Monday, July 01, 2013

Il Cinema Ritrovato 2013: in passing

Ani imoto, Sotoji Kimura, 1935

The film starts and ends in some kind of penal camp: sweating, tattooed men, only wearing loincloth, working at a river; hard to say what kind of work, it seems to involve some kind of rafts, but also stones, which are put inside the rafts. Next to the camp (and somehow connected do it), a family melodrama develops: two sisters, one well-behaved (and almost completely absent from the film), one running wild (and the unrivaled center of attention: getting pregnant, miscarrying, and subsequently not only enjoying her sex life, but also talking about it), a concerned mother, a working-class dad, who wants to beat up the father of the stillborn child, when he finally comes back; but when he sees, that the former suitor of his daughter is upper class, he changes into better shoes and sits down quietly, civilized, over-civilized. There's also a bullheaded son, constantly railing against his "slutty sister", but the film, and finally even the mother, sides with the slut and her psychosexual drive for freedom.

In a way, the film plays it out both ways: it still functions as a fallen woman melodrama (complete with several perfectly timed tracking shots, many of which play with subjectivity in interesting ways), but at the same time it lays bare, by way of its communicational mode, some social foundations of the genre.

There are also some ducks swimming through the film: they live in the stream behind the family home and they get one "big" scene, when they are observed by someone (if I remember right, by the returning upper-class guy) crossing below a bridge, in a pov-shot. In several other scenes, they form part of the background, swimming across the stream, walking across the grass, forming another family next to the human one, maybe figuring also as an ideal in a world broken up first by patriarchy, then again by - and this time, as the slutty sister shows: broken up for very real reasons - modernity.

Sakasu goningumi, Mikio Naruse, 1935

The ducks rather arbitrarily connect this film to Mikio Naruse's Sakasu goningumi, a film made in the same year and by the same studio. In the Naruse, a group of almost identically looking waterfowl appears in one short scene only. Other than that, there's not much room for animals - especially not for non-domesticated animals, because the film is set in and around a circus. A very loosely constructed narrative, Sakasu goningumi follows a troup of travelling performers, who lead an even less settled life than the circus performers - who after all manage to form a union and go on strike. The travelling performers, who usually offer their services as a brass band, jump in and develop a series of naive, amateur acts, that might be seen as a stand-in for the film as a whole.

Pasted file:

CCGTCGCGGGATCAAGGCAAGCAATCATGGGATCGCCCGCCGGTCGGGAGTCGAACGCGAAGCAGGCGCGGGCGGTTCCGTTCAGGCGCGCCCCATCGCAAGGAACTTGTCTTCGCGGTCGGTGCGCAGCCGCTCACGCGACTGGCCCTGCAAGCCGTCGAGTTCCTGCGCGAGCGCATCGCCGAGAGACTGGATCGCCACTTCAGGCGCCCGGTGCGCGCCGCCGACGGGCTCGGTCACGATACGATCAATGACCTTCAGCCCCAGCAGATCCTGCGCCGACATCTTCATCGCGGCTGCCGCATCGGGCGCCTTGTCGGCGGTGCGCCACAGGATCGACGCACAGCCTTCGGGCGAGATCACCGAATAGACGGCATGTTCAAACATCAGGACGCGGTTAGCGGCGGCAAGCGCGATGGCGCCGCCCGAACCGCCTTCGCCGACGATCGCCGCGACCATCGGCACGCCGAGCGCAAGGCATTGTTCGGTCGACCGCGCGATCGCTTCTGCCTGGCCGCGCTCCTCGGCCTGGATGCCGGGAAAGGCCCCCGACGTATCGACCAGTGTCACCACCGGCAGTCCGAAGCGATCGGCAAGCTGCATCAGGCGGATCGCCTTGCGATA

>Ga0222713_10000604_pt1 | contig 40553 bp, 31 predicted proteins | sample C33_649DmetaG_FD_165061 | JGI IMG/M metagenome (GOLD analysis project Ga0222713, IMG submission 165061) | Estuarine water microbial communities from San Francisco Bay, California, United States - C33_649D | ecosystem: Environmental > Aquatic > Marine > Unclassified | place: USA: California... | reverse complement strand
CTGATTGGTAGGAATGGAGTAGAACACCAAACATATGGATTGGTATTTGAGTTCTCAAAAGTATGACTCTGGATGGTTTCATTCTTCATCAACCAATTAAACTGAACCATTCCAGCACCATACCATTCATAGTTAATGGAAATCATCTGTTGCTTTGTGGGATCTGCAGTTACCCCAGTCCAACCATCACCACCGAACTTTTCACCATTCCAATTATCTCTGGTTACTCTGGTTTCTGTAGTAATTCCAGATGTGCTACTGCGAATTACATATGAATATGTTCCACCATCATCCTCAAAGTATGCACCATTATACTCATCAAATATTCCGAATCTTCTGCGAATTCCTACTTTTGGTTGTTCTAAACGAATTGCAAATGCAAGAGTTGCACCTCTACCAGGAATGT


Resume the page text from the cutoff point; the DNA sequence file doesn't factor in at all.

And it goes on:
It's a smart film about the coming of sound, too; many scenes can be described as reactions of the image to sound. One of the most interesting shots (sometimes this one looks more like a collection of interesting shots than like a completely formed narrative feature) shows the subsequent reaction of several girls to a vinyl record: a cascade of gazes, triggered by the intrusion of music.

Sakasu goningumi has a very relaxed feel to it, is structured in a very anecdotical way - and isn't very concerned, when one or two of these anecdotes actually leed nowhere. In the end, even the parting of the performers isn't treated melodramatically - although all is set up for tears and last minute revelations: one girl joins them, another one stays, the film cuts from the one staying behind to the withdrawing group, the gap gets bigger and bigger... and then the film simply ends, with this almost prosaic statement: some girls go, some girls stay.

Silver Lode, Allan Dwan, 1954

Just a few words on a masterpiece deserving much more...

"It's a long way to Discovery" - the fictional town "Discovery", where an alleged murder took place, which in turn destabilizes "Silver Lode", another fictional town, is far away; as is the end of the film Silver Lode and the resolution of the storyline when these words are being spoken. The whole film is as openly reflexive as this dialogue line - the villain, who slanders an innocent man and infuses mob violence, is named McCarty. And at the same time, Alan Dwann's Silver Lode is a straightforward midscale western with several impressive action scenes, a classical character line-up and very effective uses of studio sets.

Silver Lode is a film about community constituting and deconstituting itself directly on the screen: single persons and groups of people replacing / substituting each other in the frame, vying for dominance in and of the image, splitting and ultimately destabilizing its compositions (especially obvious in the early wedding scene with the villain intruding between bride and groom).

From the very first cut - the villanous intruders replacing a group of children on festive main street, decorated for the Fourth of July ceremony - the film announces itself as about society as a whole, and it never betrays that ambition. The first movement through the city, alongside the bad guys, constructs a synthetic social space of society through simple reframings, later in the film, a magnificent tracking shot individualizes this same space as the space of the lone hero as a space against society

1 comment:

Unknown said...

vielleicht hast Du das noch nicht gesehen: